May 5, 2015 0

Icon a go-go

In last weeks hands on workshop we asked our participants to do an “icon jam”, essentially a visual brainstorming activity, in which we collaboratively (and quickly) generate a series of icons based, and then share the results afterwords and discuss. This can be a challenge for those that have not had a lot of experience drawing, but I believe people come away with a better understanding of the subjective nature of visual language, and that ‘getting it right’ is not as important as making an impact.

Icon Jam 2015 Gallery


Icons will no doubt continue to play an important role in many of the educational media assets being created in our course, so I thought I would share a few extra online resources to help you find and make them, as well as a BONUS CHALLENGE you can use to practice your icon making skills.  But first.. some resources!

The first step toward choosing or making a good icon is knowing what will be the simplest and most clear symbol to represent an idea, and for that it often helps to see a lot of eg and get some ideas. The quickest way to find alot of potential images is of course a google search. Just go into the advanced search features and choose ‘b&w’ and ‘line drawing’ to filter the results down to the simplest images possible. There are specialized service appearing that make this process easier and create an ‘icon economy’ around them so creators and buyrs can find each other. One such service is iconfinder.

Search through 518,921 icons or browse 8,119 icon sets.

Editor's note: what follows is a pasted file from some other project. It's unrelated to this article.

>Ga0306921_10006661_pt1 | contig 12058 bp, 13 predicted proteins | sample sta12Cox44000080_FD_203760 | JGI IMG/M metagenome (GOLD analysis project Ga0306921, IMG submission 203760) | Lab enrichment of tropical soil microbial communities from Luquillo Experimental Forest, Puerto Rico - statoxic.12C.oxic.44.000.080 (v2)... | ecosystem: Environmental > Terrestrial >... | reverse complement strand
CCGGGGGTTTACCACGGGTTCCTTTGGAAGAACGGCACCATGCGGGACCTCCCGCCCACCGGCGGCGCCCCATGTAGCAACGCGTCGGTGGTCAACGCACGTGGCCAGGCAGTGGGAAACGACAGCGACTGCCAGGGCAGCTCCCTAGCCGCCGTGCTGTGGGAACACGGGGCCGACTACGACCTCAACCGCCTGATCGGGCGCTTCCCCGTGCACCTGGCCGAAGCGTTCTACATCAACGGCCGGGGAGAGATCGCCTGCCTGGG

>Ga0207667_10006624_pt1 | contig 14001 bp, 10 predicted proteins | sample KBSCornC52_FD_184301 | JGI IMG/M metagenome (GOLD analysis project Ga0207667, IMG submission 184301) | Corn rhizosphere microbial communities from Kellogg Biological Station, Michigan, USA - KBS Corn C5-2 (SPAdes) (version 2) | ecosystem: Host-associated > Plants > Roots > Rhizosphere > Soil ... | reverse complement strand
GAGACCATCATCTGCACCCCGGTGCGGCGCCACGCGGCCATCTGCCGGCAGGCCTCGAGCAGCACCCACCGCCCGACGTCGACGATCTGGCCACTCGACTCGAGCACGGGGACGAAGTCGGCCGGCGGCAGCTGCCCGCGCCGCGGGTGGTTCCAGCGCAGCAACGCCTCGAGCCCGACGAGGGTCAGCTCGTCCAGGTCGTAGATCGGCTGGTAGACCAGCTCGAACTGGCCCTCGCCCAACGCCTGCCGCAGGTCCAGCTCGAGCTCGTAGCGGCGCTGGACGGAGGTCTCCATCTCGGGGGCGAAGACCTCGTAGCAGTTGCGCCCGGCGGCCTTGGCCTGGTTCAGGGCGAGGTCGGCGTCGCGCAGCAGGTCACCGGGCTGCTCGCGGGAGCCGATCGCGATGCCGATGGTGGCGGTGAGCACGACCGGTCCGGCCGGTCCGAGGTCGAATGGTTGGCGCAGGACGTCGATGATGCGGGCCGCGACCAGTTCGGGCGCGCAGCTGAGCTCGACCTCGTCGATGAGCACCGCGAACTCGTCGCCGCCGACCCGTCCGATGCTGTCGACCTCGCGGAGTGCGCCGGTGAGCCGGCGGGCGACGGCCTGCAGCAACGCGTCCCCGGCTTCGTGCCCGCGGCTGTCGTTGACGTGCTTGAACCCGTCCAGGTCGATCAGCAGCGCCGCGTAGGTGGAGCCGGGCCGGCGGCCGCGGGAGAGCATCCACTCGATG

MANY icons are available for purchase here, (particularly handy for those making web sites), and even if you are not ready to spend money on someone else work, I find these searches provide lots of good creative solutions to common icon problems.

Next up is The Nounproject. Also creating provides a place to find, buy and sell icon art, but admittedly has a slicker presentation and bonus features like apps and a good media campaign. I like that they provide some educational guidance towards becoming more visually literate, and have created a skillshare class called “Illustrate Your Day: An Intro to Symbol Design“. More tips from the Nounproject site include an amazing promo video, and the following essential pointers:

What makes a good icon?
Iconic – The design should be simple, bold, elegant, and contain only the essentials.
Narrative- Tell a story with your design by creating a simple scene.
Abstract – Complex ideas sometimes require abstract symbols to help depict their meaning.
The last resources that has been seeing an increasing amount of use latley especially on this site is fontawesome. This is more geared to web developers but always easy integration to a large collection of responsive icons for FREE. Of course it has its premium services available, but for some a quick and basic set of popular icons for your site this is a good place to go.

BONUS Assignment

Practice makes perfect so they say, and if you are looking to practice your icon skills there is no place better to look that the DS106 Assignment bank. One of these in particular looks at using icons to tell a story in a creative way.

The assignment is to reduce a movie, story, or event into its basic elements, then take those visuals and reduce them further to simple icons, four of them. Write your blog post up but do not give away the answer, let people guess! The challenge is to find the icons that suggest the story, but do not make it so easy.

Try it out! I blogged my own solution to this challenge and of course deployed fontawesome FTW!

Myself in Four icons





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